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Two outside companies that Denver Public Schools hired to tutor students in an effort to make up for lost learning fell short of some targets that could have earned the companies extra pay.
Though one company fared better than the other, many students didn’t hit the academic benchmarks spelled out in the district’s contracts. Some students struggled with participation, and staffing was a challenge for the company that tutored students in person.
“It was definitely a learning experience,” said Angelin Thompson, the director of expanded academic learning for DPS. “It’s great if you can do it with fidelity and if you have qualified tutors. There are just a lot of components that go into it that make it effective or ineffective.”
But because the contracts with the companies linked part of their payments to the achievement of certain targets, DPS isn’t paying for outcomes that weren’t achieved.
The concept of outcomes-based contracting is catching on at a time when school districts across the country have more cash to spend and bigger gaps to close.
Pandemic-era disruptions caused many students to miss key lessons, which prompted the federal government to invest billions of dollars of COVID-19 relief funding in America’s schools.
Tutoring quickly emerged as a leading research-based strategy to catch students up — especially high-impact or high-dosage tutoring, which DPS defined as 36 hours per student.
Colorado lawmakers set aside nearly $5 million in state funding in 2021 for grants to school districts to set up high-impact tutoring programs, and the State Board of Education pumped even more federal COVID relief aid, known as ESSER, into the program.
Denver Public Schools, the state’s largest district, applied for the grants and won. The tutoring began in fall 2021 and ramped up last school year when DPS signed contracts with two companies: Cignition and University Instructors. But the program was still pilot-size, serving only about 1,500 students total, or about 2% of all students in DPS.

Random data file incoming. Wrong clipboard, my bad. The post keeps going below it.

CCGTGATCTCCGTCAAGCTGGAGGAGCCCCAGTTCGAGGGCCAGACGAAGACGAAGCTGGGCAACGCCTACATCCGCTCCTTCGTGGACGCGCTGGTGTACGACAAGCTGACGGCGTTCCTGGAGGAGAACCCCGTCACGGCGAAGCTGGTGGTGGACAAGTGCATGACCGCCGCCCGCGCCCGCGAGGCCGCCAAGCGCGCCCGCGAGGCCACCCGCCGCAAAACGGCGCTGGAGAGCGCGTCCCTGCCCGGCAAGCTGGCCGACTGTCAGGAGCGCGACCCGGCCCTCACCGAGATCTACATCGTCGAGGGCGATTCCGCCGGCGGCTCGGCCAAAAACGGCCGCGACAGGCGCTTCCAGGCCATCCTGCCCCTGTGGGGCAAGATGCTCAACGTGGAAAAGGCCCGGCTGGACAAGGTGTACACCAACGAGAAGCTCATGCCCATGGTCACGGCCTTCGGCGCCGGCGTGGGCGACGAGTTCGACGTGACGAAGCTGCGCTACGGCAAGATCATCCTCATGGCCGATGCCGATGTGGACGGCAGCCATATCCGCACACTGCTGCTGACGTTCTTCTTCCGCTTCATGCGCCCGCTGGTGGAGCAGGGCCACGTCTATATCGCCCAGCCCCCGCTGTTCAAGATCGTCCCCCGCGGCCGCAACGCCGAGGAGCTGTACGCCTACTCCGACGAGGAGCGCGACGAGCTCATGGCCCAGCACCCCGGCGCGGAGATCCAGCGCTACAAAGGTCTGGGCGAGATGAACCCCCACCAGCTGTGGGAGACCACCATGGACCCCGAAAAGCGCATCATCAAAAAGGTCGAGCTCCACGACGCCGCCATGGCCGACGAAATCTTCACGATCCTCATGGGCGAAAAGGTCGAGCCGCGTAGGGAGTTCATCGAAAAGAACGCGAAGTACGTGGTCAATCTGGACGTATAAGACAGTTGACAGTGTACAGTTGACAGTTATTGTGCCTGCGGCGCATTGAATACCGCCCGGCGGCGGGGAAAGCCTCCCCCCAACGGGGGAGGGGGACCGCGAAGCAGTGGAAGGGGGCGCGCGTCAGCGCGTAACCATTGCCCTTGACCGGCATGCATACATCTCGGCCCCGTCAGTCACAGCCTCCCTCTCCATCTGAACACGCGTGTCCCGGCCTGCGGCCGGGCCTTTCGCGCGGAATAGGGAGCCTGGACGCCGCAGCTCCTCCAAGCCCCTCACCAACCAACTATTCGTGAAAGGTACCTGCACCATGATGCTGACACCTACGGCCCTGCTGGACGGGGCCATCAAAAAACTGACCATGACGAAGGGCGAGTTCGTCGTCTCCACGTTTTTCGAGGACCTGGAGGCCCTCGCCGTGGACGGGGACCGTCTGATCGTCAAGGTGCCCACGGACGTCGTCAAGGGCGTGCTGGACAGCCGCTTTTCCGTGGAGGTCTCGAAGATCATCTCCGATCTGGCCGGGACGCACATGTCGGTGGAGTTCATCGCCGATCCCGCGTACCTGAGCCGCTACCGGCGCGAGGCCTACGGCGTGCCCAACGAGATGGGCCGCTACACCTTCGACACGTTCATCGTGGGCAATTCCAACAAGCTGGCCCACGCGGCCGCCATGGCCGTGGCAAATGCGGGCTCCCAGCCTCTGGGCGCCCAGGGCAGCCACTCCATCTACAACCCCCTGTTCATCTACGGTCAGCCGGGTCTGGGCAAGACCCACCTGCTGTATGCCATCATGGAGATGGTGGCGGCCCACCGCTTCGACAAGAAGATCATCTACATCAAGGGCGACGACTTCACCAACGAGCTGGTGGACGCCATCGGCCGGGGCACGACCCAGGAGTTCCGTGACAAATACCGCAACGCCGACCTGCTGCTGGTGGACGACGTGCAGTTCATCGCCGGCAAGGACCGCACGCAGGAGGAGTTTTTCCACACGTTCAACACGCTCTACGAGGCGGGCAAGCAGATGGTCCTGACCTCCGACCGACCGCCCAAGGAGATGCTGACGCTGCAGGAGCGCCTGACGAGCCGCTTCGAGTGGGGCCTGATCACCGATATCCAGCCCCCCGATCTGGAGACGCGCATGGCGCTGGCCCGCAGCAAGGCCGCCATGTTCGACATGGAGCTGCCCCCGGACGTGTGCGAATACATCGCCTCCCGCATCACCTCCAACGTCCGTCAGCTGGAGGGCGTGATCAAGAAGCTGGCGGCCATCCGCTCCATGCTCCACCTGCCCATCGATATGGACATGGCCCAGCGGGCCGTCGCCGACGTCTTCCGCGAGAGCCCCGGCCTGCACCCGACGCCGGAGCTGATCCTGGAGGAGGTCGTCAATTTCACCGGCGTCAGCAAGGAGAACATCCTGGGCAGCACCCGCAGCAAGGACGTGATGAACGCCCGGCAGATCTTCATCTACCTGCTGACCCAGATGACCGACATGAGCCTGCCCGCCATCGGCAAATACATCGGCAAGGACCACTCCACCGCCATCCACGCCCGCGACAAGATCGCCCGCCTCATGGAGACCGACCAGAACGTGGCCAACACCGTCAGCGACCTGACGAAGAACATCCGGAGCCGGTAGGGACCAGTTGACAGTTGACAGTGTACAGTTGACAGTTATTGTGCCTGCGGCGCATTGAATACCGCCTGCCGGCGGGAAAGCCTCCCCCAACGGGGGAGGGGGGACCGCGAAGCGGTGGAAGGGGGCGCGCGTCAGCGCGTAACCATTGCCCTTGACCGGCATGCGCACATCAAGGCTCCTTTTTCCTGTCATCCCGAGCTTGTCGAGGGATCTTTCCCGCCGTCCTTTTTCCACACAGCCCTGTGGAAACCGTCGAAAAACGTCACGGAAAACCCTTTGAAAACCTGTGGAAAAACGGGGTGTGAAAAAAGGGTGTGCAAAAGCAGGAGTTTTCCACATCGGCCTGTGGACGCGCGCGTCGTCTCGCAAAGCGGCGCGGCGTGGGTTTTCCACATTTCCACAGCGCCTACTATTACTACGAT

Younger students made less progress
University Instructors struggled the most to meet the benchmarks in its contract.
In the 2022-23 school year, the Virginia-based company provided in-person literacy tutoring to DPS students in kindergarten through third grade. Its contract was for a maximum of $1.2 million: $900 per student in base pay with the possibility of $1,500 per student in payments based on hitting target outcomes.
The outcomes were based on the mechanics of reading: Did students’ fluency improve, as measured by a test called iStation? How about their vocabulary or phonemic awareness?
The answer for many students was no — or at least not enough to meet the benchmarks in the contract. For example, about half of the 641 students tutored by University Instructors met the benchmark in fluency, but only 17% met the benchmark in vocabulary, Thompson said.
University Instructors will likely be paid about $826,000, or about 68% of the maximum in its contract, according to calculations by Thompson’s staff.
The company did not respond to messages seeking comment for this story.
Staffing challenges contributed to the results, Thompson said. University Instructors struggled at times to hire qualified local tutors and provide substitutes when tutors were out, she said.
Another hiccup was more technical. Not all DPS schools use the iStation test that University Instructors’ target outcomes were based on. Thompson’s staff tried to approximate whether students who took other tests met the benchmarks, but she said that wasn’t always possible.
Online tutoring was more successful
Cignition fared better. District records show DPS paid the California-based company $1.25 million to provide online math tutoring to students in third through eighth grade in 2022-23. Cignition’s contract with DPS was for up to $1.3 million, and the company served 924 students.